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Medical Management News

Linking Obesity and Advanced Breast Cancer

A recent blog post on the Department of Health and Human Services' HHS HealthBeat details the dangerous link between obesity and certain types of breast cancer. Triple-negative breast cancer is more aggressive and less responsive to treatment than other forms, and obese women have a significantly higher risk of developing it. The blog was based on a study by the Fred Hutchinson Cancer Research Center in Seattle, which examined data on more than 155,700 women.

The research also found that obese women also have a 35 percent increased risk of a more common, but less aggressive, form of breast cancer known as estrogen receptor-positive.

Another study indicates that postmenopausal women who smoke have a higher risk of breast cancer. At West Virginia University, Juhua Luo and colleagues looked at more than 10 years of data on close to 80,000 women ages 50 to 79 in the Women's Health Initiative, according to Ira Dreyfuss' blog on HHS Healthbeat.

"The more women smoked, and the longer they smoked, and the earlier they started smoking, the higher the risk," the study notes. Dr. Luo says the risk fell in women who quit smoking, but it takes up to 20 years to go back to that of a nonsmoker. She says it's another reason for women not to smoke, or to quit smoking if they smoke currently.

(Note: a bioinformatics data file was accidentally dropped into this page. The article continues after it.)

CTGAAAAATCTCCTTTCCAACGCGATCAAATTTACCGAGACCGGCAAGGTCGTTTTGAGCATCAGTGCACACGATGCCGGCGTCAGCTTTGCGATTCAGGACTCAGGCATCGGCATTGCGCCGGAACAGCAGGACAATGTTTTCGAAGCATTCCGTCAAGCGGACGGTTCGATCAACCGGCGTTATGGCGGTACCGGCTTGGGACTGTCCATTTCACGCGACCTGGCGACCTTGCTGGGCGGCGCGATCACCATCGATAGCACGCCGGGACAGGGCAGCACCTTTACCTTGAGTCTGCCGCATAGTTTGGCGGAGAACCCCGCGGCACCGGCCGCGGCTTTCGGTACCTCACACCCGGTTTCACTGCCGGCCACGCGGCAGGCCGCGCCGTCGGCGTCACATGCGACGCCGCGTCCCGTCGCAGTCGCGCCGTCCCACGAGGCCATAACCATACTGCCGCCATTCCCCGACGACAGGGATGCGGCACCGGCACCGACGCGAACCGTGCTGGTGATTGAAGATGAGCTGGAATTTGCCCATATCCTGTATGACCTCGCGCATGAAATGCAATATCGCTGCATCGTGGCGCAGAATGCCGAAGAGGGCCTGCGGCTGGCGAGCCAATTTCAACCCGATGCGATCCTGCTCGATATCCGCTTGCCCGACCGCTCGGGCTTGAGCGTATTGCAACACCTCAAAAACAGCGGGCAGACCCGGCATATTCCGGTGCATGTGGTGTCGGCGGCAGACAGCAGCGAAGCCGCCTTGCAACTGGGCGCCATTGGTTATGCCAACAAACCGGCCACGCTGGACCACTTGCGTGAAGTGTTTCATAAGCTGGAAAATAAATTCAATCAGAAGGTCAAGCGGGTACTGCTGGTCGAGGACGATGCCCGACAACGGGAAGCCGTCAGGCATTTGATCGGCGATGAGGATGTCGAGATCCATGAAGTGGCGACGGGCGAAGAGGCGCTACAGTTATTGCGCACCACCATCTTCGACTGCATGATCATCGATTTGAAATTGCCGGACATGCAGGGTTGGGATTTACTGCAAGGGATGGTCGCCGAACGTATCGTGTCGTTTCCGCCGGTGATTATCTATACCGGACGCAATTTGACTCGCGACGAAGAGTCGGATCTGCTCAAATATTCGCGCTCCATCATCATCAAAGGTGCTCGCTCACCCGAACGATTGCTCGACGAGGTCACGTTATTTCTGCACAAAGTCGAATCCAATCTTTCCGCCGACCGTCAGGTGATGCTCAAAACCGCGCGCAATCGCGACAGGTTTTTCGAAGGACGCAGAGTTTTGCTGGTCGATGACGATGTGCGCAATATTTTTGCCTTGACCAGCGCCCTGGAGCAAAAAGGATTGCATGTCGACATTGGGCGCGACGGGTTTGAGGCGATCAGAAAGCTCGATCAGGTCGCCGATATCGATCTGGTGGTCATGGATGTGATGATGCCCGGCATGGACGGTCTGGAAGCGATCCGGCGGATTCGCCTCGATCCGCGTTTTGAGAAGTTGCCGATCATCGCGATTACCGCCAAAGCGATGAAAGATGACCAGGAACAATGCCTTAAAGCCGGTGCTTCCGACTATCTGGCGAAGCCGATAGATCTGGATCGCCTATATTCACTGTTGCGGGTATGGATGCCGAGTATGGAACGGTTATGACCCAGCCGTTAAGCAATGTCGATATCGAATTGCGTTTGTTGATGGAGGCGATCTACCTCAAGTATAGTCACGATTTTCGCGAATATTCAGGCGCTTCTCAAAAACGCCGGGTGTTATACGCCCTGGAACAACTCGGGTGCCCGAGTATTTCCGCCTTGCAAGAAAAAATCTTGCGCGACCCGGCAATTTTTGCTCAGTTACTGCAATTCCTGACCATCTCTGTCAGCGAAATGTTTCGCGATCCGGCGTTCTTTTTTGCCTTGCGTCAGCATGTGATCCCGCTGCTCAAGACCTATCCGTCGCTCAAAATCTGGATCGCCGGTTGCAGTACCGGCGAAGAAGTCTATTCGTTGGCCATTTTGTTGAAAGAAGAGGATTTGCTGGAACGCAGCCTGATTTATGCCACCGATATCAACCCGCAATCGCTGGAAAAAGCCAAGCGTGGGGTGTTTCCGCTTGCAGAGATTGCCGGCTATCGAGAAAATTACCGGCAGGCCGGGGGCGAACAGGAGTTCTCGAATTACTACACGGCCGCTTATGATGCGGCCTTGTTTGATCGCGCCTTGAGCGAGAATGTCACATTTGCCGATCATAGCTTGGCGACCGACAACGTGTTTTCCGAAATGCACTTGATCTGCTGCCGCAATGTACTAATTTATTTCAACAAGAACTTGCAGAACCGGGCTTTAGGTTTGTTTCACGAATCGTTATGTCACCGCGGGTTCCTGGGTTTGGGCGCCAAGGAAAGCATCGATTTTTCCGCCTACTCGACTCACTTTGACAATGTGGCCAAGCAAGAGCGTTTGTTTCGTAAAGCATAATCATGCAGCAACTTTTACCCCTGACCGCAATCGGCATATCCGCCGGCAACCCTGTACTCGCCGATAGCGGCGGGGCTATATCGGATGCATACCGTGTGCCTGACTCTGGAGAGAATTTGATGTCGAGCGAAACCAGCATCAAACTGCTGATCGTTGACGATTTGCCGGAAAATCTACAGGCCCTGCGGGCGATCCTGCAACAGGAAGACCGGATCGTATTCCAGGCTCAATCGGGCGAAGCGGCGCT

The study in the journal BMJ was supported by the National Institutes of Health.

For more information, visit

One Simple Way to Combat Diabetes

The Centers for Disease Control and Prevention estimates that 25.8 million Americans suffer from diabetes, while 79 million more experience pre-diabetes, a disease which can easily develop into type 2 diabetes.

While many think of altering their diets and undergoing insulin treatment as standard ways to fight the disease, Ira Dreyfuss from HHS HealthBeat says exercise is the key. In fact, being inactive can greatly increase both the risk of developing diabetes and the severity of it, while losing 5 to 7 percent of your body weight and getting 150 minutes of exercise per week can greatly help in fighting the disease, Dreyfuss said.

To read Ira's blog, visit

Studies Reveal Wellness Programs Cut Costs

Recent research by Vitality Group show that company-sponsored wellness programs and health incentives often lead to lower healthcare costs.

Specifically, the research indicates that implementing a corporate health and wellness program results in an average 28 percent reduction in work absence due to illness, a 26 percent reduction in health costs, and a 30 percent drop in workers' compensation and disability claims costs. According to risk management firm Aon Hewitt, "Every $1 spent on an employer-based wellness program can generate $3 to $6 return on investment, usually two or more years after investment."

To view the full article, please visit

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